Eleven years ago my family and I went on vacation
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Eleven years ago my family and I went on vacation to Egypt. The Sphinx, the three Pyramids of Giza, and the Step Pyramid of Pharaoh Zoser towered more than two hundred feet above the golden Egyptian sands like mountains. The sight took my breath away, and that of course was one of their purposes. To a three foot tall, six year old the buildings seemed to be as big as the world. I nearly broke my neck when I tried to glance at the top. When the people of Egypt first looked upon these colossal monuments, they probably trembled just as I did. Now that I am older the sight not only amazes, but the craftsmanship that was used to build these wonderful gravestones, fills my mind with sheer perplexity. The pyramids were designed to impress Egyptians with their ruler’s godlike strength and to give the ruler eternal life.
The Sphinx is a figure having the body of a lion and the head of a man. The three pyramids of Giza are the work of 4,000 stonemasons and as many as 100,000 laborers working under conditions of forced servitude and given rations consisting in large part of onions and garlic. The pyramid of Pharaoh Zoser that Imhotep erected at Sakkara was the world’s first large stone structure, a tomb copied in stonework from earlier brickwork piles (Peck). In its most common form, a pyramid is a massive stone or brick structure with a square base and four sloping triangular sides that meet in a point at the top (Pyramids 810). However, the pyramids are anything but simple. Pyramids have been built by different people at various times in history. Hundreds of thousands of men were used to construct these massive monuments and they took many years. The pyramids were tombs for the pharaohs (Gardner 140).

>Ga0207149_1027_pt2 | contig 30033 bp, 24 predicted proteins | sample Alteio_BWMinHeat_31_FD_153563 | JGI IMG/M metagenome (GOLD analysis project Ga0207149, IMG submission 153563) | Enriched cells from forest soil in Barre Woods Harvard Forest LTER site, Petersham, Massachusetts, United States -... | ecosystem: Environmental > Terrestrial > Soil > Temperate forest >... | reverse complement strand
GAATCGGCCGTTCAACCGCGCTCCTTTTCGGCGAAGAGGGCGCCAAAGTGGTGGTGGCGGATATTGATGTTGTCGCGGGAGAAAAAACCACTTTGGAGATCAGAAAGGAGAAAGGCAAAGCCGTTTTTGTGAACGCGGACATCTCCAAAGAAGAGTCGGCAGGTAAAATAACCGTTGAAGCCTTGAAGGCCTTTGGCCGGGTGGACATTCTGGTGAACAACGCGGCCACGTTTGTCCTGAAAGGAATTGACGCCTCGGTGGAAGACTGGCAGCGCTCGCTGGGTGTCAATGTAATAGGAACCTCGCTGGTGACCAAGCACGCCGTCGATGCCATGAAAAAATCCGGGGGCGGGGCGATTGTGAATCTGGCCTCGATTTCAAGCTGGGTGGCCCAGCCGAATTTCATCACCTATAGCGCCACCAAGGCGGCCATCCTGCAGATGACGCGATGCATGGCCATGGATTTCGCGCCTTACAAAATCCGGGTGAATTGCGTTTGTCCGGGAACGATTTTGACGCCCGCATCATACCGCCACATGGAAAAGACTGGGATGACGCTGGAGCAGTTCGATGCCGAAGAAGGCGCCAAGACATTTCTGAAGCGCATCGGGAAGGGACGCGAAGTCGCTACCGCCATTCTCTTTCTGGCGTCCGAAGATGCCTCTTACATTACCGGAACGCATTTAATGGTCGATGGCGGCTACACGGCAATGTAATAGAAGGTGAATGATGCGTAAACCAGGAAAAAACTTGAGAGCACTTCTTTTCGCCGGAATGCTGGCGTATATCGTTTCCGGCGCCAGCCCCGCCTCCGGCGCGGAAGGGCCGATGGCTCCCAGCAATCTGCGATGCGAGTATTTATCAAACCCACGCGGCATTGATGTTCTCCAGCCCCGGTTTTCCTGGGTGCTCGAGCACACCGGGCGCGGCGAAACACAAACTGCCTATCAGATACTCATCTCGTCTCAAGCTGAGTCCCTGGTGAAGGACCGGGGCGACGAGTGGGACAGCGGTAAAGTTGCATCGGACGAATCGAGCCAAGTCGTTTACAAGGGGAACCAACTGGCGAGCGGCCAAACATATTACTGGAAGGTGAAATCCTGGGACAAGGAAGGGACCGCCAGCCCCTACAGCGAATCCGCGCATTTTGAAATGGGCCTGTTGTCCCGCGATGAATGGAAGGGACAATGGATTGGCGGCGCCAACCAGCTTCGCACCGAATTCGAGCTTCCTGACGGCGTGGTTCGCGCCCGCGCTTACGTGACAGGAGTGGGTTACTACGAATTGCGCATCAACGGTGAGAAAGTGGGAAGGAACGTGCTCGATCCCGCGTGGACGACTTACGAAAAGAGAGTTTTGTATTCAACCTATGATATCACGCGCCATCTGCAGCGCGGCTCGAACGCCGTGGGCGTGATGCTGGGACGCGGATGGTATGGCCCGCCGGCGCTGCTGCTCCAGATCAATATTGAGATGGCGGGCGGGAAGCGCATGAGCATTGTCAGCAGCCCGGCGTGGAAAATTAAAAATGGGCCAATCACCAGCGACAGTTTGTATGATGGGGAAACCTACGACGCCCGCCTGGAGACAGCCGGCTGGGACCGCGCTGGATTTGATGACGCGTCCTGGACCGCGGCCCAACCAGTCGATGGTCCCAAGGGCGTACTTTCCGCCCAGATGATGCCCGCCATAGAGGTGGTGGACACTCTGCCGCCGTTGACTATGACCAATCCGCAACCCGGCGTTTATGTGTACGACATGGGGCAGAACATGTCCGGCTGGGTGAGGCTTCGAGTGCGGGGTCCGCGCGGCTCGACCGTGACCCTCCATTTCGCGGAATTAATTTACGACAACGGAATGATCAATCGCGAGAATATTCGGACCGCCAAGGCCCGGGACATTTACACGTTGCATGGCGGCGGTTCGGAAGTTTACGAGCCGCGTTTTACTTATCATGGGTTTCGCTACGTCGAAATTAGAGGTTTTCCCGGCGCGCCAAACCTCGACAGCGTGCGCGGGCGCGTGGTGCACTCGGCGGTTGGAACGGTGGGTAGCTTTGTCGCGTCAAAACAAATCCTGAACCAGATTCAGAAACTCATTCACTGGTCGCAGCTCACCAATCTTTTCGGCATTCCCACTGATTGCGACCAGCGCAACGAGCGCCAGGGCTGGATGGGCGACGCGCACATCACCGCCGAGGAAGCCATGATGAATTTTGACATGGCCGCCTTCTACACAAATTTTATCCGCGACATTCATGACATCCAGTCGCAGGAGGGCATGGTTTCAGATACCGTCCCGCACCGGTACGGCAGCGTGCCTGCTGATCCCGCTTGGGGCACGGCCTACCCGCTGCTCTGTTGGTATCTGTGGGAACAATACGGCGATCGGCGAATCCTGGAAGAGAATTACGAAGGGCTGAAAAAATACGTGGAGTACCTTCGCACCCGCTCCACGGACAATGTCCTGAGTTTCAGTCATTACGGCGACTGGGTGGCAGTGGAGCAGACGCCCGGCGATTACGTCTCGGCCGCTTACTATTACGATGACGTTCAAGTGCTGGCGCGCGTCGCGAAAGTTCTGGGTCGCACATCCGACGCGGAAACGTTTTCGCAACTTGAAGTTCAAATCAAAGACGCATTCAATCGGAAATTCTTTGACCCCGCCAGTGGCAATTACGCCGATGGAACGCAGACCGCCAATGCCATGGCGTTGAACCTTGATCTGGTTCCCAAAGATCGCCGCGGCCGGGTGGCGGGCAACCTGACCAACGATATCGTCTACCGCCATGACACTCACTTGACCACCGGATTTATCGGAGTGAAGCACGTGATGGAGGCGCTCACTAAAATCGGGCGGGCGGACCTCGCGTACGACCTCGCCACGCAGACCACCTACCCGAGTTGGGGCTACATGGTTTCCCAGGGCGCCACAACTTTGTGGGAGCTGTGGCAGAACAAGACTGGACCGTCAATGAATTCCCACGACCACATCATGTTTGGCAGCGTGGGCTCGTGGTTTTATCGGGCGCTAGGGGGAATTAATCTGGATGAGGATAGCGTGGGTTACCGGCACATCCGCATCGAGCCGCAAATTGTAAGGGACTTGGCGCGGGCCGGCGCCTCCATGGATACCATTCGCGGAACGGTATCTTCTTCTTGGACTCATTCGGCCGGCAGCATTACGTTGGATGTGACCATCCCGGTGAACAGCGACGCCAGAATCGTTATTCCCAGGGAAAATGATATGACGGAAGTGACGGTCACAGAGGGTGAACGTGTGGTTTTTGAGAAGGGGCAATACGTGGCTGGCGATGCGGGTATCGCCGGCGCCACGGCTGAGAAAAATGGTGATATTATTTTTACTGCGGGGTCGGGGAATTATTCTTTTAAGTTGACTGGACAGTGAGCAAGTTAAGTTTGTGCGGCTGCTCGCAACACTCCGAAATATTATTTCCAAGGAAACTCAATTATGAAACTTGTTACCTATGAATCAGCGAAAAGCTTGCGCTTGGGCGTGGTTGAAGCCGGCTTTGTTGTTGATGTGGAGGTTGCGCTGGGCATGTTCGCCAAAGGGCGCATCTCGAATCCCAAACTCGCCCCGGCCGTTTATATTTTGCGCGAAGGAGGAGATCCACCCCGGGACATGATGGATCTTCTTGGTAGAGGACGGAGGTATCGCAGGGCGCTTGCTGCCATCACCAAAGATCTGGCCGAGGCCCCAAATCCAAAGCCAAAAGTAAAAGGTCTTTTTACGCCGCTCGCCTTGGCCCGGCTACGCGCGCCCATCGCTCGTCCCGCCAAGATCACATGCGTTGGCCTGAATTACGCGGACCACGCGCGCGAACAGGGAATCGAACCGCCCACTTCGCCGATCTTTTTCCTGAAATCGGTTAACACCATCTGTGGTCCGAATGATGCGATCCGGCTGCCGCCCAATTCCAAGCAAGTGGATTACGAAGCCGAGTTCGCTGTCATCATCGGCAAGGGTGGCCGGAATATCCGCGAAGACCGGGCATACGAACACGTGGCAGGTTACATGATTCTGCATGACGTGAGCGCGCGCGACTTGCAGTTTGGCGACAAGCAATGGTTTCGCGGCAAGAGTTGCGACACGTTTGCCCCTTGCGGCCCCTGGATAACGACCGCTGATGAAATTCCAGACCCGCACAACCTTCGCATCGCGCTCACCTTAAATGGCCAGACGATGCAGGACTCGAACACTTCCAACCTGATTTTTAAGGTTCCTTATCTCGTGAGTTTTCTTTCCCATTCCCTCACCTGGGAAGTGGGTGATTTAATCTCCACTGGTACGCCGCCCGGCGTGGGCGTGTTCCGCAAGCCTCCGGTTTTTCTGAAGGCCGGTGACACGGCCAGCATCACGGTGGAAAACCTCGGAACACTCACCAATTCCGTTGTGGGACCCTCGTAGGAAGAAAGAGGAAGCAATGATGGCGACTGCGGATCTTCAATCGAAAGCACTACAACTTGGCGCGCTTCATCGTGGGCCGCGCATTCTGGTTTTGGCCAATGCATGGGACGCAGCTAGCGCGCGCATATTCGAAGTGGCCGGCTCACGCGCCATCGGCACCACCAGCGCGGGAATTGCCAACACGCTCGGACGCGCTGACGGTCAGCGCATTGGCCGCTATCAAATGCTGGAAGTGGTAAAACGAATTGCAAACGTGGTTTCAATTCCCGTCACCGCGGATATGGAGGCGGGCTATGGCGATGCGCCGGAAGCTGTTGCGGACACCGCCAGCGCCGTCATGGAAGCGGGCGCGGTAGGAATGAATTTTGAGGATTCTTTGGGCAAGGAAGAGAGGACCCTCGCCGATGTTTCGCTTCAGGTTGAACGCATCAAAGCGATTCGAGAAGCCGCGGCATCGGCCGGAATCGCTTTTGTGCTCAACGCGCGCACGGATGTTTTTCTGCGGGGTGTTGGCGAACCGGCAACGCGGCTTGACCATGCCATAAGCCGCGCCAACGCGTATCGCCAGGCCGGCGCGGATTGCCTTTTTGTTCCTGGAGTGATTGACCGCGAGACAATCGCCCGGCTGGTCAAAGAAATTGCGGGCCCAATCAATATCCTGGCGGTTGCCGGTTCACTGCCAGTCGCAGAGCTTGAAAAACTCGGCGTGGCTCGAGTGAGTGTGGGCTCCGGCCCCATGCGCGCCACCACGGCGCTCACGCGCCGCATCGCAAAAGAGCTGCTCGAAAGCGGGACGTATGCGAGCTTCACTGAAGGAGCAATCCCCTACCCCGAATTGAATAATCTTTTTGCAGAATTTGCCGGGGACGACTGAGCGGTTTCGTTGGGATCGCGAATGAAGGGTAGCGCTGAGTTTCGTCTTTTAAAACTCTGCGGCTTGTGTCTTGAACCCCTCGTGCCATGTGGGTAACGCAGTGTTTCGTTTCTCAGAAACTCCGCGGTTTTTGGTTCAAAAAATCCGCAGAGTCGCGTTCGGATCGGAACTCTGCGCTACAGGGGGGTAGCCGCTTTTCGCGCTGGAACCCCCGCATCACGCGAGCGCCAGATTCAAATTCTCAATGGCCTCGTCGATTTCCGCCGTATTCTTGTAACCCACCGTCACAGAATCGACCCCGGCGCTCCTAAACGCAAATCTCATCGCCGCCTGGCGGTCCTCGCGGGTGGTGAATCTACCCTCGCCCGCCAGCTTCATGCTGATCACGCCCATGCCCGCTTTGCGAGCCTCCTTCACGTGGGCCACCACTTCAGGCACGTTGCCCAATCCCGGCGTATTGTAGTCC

The pharaohs in Egypt wanted their people to know how powerful they were. Therefore, they ordered people to build these massive tombs for them. When Egyptians first looked upon these giant tombs more than forty-six centuries ago, they were probably filled with astonishment. These colossal monuments first started rising from the golden Egyptian sands around 2630 BC. At the time they were the biggest and finest masterpieces ever built; indeed they were the world’s largest buildings (Brommer 14).
The ruins of thirty-five pyramids still stand near the Nile River in Egypt. Each was built to protect the body of an Egyptian king. The Egyptians thought that man’s body had to be preserved and protected so his soul could live forever (Millard 41). The Egyptians mummified their dead. To do this they would dry the body out and then wrap it with cloths. They then hid the mummies in the large pyramids or tombs. They buried the king’s body inside or beneath a pyramid in a secret chamber that was filled with treasures of gold and precious objects (Roberts 14).
The Egyptians had no complicated machines to help make their jobs easier. They had no cranes or pulleys. All their monuments were erected by using ramps of pebbles and sand. Teams of men dragged the rocks up these. Rollers were placed under the blocks to make them move more easily. Blocks were laid one layer at a time (Millard 41). Stones for building were transported by river. They waited for the Nile to overflow and then moved the giant rocks to where they needed them (Fairservis 85).
Nearby limestone quarries provided the blocks that made up the body of the pyramid. Stone carvers cut these blocks to size. Each was next levered onto a sled pulled by animals or gangs of men over wooded rollers. As the pyramid rose higher a ramp of brick was constructed to give access to the upper levels. In order to provide a gentle slope the ramp had to be lengthened as the height increased. Once the blocks were brought to their positions they were again levered into place. When all was finished, the ramp was dismantled and the final facing of white limestone laid into position. This finishing stone was probably brought by barge from quarries farther up the Nile. Some of them had small blocks of stone and rubble inside, while others had only mud bricks. To build the tomb, the Egyptians marked the plan on the
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Giza Plateau, African architecture, Egyptian pyramids, Pyramid, Egyptology, Giza pyramid complex, Ancient Egypt, Step pyramid, Saqqara, Valley of the Kings, Egyptians, Ancient Egyptian architecture
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